In general, the more biomass that the plants can create each year, the more carbon will be added to the soil.[12]p. 54–55[37] However, only some biomass each year becomes long-term soil carbon or humus. In Soil Carbon and Organic Farming, a 2009 report for the Soil Association, Gundula Azeez discusses several factors which increase how much biomass is turned into humus. These include good soil structure, soil organisms such as fine root hairs, microorganisms, mycorrhizas and earthworms which increase soil aggregation, residues from plants (such as trees and shrubs) which have a high content of resistant chemicals such as lignin, and plant residues with a carbon to nitrogen ratio lower than about 32:1.[39]

Nitrogen-fixing nodules on Wisteria roots (hazelnut for scale)

Climate-friendly gardens therefore include:

Lawns, like other grasslands, can build up good levels of soil carbon,[39] but they will grow more vigorously and store more carbon if besides grasses they also contain nitrogen-fixing plants such as clover,[4] and if they are cut using a mulching mower which returns finely-chopped mowings to the lawn. More carbon, however, may be stored by other perennial plants such as trees[12] and shrubs. They also do not need to be maintained using power tools.

Climate-friendly gardeners will also aim to increase biodiversity not only for the sake of the wildlife itself, but so that the garden ecosystem is resilient and more likely to store as much carbon as possible as long as possible. They will therefore avoid pesticides,[12] and increase the diversity of the habitats within their gardens.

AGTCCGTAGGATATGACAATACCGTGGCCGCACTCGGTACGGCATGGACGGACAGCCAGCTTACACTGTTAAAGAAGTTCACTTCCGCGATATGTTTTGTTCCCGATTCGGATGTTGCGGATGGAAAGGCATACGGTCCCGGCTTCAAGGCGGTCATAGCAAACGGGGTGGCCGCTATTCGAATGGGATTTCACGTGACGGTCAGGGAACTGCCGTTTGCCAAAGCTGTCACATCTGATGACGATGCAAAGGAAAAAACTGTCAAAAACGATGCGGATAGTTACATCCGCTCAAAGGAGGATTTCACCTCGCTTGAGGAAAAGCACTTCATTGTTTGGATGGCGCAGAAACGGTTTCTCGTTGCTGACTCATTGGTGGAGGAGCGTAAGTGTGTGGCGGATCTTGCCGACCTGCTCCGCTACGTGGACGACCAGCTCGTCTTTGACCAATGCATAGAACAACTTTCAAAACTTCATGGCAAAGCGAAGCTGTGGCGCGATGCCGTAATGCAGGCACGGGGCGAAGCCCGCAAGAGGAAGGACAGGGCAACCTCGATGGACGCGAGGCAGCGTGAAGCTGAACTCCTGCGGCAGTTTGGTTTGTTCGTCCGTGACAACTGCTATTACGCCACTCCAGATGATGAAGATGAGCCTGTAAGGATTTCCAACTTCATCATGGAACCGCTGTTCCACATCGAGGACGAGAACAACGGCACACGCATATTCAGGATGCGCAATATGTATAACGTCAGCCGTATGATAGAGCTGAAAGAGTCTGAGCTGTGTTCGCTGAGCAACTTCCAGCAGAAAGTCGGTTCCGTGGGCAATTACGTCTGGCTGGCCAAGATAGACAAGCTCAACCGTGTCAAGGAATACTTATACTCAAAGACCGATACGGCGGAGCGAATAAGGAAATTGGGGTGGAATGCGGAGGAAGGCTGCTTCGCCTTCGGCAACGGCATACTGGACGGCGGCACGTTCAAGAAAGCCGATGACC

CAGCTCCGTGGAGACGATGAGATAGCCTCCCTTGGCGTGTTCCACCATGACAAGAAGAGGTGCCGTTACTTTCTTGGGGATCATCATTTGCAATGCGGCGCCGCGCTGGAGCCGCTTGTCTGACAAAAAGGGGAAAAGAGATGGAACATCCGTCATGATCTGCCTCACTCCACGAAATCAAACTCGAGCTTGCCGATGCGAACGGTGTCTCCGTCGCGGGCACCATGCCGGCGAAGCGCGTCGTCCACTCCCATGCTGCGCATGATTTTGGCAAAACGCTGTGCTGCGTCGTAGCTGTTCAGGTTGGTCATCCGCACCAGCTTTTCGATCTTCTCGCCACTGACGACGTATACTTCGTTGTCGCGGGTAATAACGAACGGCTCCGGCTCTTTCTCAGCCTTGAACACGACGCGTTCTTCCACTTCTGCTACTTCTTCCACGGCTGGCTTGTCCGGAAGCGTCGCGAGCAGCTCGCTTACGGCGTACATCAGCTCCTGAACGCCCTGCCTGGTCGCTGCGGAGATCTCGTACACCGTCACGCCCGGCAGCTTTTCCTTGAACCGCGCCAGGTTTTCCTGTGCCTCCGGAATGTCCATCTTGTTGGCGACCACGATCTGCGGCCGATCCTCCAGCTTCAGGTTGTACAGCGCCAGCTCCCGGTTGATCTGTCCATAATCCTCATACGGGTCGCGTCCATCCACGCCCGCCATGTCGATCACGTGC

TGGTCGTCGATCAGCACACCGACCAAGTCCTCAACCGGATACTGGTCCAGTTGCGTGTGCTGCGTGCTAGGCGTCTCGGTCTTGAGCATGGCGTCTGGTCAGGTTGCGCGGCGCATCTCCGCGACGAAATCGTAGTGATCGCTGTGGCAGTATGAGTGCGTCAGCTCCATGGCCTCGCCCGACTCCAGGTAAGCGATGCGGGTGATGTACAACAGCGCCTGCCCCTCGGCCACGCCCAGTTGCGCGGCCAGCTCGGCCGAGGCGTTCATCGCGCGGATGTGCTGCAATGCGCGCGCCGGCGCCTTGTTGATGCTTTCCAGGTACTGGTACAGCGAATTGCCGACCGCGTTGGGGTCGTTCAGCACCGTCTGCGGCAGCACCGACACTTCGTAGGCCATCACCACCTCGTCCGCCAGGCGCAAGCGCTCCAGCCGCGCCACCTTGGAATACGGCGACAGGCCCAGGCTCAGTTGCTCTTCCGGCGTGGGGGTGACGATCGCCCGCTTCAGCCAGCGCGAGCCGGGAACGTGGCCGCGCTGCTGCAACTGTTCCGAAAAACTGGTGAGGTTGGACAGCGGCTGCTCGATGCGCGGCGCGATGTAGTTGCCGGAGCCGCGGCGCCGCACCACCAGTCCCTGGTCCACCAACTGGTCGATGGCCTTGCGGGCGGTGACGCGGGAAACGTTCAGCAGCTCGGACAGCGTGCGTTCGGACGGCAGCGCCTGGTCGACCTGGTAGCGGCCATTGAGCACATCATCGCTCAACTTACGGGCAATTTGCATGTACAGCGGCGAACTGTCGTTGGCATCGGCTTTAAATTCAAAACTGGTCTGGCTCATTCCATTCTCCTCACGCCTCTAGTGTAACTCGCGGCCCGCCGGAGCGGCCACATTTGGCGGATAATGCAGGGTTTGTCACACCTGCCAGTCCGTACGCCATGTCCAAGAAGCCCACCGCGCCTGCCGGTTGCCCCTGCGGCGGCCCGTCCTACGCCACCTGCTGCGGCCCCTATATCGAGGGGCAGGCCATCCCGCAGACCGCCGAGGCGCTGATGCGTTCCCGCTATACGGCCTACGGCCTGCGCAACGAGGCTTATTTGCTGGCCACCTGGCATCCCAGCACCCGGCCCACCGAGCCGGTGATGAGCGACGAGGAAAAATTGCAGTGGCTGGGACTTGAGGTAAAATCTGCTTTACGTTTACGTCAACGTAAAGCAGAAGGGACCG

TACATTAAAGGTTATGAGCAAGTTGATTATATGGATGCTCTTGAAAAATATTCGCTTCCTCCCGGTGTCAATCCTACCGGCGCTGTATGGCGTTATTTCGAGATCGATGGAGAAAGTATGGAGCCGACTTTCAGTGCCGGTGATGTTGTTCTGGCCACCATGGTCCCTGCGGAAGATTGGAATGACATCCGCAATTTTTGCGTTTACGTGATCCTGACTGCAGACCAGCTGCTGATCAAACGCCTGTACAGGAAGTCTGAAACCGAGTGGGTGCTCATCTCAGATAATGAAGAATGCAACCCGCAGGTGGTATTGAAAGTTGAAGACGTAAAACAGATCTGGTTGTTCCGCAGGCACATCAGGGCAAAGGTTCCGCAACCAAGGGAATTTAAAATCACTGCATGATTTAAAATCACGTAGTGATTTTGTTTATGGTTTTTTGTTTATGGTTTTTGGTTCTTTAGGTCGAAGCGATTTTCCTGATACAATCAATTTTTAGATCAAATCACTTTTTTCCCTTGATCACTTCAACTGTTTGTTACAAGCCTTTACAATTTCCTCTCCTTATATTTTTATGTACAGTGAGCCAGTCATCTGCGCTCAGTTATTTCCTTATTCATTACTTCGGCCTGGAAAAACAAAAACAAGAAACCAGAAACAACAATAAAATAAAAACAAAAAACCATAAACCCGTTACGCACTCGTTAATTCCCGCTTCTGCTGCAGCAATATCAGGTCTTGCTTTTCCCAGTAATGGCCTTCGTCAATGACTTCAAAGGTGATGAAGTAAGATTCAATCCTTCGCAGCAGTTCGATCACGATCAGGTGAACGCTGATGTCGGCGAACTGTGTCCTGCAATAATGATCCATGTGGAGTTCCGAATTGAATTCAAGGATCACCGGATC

Reducing greenhouse gas emissions[edit]

Climate-friendly gardeners can directly reduce the greenhouse gas emissions from their own gardens, but can also use their gardens to indirectly reduce greenhouse gas emissions elsewhere.

Using gardens to reduce greenhouse gas emissions[edit]

Climate-friendly gardeners can use their gardens in ways which reduce greenhouse gases elsewhere, for example by using the sun and wind to dry washing on washing lines in the garden instead of using electricity generated by fossil fuel to dry washing in tumble dryers.

From farmland[edit]

Walnut, Juglans regia, with ripening walnuts

Food is a major contributor to climate change. In the United Kingdom, according to Tara Garnett of the Food Food Climate Research Network, food contributes 19% of the country's greenhouse gas emissions.[44]